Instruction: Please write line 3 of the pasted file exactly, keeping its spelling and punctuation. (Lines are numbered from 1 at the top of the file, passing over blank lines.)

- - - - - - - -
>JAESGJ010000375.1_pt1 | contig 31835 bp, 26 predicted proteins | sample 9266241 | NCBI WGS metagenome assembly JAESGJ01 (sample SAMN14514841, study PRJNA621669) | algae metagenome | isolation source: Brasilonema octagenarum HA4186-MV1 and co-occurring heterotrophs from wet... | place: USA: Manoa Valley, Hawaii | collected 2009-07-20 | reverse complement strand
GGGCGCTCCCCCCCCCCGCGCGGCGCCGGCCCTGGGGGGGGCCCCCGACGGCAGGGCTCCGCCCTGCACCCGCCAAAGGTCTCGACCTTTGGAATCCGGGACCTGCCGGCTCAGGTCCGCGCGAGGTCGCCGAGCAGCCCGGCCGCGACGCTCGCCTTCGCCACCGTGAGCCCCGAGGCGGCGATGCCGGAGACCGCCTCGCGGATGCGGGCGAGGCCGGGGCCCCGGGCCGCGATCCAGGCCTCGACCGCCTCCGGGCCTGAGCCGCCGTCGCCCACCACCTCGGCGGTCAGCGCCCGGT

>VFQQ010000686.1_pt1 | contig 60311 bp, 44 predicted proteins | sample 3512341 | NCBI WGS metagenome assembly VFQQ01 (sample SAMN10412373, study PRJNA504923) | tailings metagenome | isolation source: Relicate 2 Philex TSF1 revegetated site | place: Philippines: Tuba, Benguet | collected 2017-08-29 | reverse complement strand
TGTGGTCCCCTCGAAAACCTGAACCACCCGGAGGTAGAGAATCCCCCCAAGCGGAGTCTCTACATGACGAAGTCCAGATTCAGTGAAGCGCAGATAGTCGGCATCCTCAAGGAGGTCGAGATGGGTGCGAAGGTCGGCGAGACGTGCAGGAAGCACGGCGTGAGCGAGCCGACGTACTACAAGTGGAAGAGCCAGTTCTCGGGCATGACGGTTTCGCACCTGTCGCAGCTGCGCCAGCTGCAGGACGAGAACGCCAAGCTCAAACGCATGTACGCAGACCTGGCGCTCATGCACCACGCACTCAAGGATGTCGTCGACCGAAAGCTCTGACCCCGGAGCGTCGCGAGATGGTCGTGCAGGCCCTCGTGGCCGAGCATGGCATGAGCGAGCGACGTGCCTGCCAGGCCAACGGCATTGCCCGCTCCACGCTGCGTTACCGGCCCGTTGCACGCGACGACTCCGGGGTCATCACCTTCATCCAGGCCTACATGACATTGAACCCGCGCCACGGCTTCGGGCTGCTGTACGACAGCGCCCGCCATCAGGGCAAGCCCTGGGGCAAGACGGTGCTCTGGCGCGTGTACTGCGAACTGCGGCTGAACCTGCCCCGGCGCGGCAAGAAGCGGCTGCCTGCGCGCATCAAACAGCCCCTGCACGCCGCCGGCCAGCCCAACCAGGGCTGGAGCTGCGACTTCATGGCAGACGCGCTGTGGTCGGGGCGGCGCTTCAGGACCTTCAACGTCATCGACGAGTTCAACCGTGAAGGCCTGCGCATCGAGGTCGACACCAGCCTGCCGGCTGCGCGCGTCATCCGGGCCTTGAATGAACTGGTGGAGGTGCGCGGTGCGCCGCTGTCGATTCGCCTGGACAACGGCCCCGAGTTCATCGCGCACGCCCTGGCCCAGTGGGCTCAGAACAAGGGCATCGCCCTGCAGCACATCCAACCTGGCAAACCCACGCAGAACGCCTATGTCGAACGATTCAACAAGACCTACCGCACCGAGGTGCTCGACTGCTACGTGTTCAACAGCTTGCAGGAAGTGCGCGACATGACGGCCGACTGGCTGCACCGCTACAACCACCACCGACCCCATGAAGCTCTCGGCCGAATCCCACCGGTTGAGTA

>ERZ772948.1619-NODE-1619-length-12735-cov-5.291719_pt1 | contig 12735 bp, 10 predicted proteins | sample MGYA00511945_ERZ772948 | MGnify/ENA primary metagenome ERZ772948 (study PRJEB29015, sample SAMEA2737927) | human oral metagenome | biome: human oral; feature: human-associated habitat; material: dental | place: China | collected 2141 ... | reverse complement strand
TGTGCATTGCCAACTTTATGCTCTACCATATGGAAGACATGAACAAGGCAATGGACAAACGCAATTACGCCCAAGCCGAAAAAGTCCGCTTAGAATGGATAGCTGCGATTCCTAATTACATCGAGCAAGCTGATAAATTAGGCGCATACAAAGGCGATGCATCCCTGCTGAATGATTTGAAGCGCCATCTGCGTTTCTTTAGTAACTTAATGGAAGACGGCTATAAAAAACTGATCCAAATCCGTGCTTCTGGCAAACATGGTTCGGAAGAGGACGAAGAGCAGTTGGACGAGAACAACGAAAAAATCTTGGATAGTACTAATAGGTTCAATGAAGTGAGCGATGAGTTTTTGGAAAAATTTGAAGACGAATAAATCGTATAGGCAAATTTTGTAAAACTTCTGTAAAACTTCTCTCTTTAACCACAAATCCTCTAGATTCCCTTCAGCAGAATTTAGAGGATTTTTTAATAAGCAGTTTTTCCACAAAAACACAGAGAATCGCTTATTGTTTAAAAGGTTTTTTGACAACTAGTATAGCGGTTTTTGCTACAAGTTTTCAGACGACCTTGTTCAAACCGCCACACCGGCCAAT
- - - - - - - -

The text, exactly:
>VFQQ010000686.1_pt1 | contig 60311 bp, 44 predicted proteins | sample 3512341 | NCBI WGS metagenome assembly VFQQ01 (sample SAMN10412373, study PRJNA504923) | tailings metagenome | isolation source: Relicate 2 Philex TSF1 revegetated site | place: Philippines: Tuba, Benguet | collected 2017-08-29 | reverse complement strand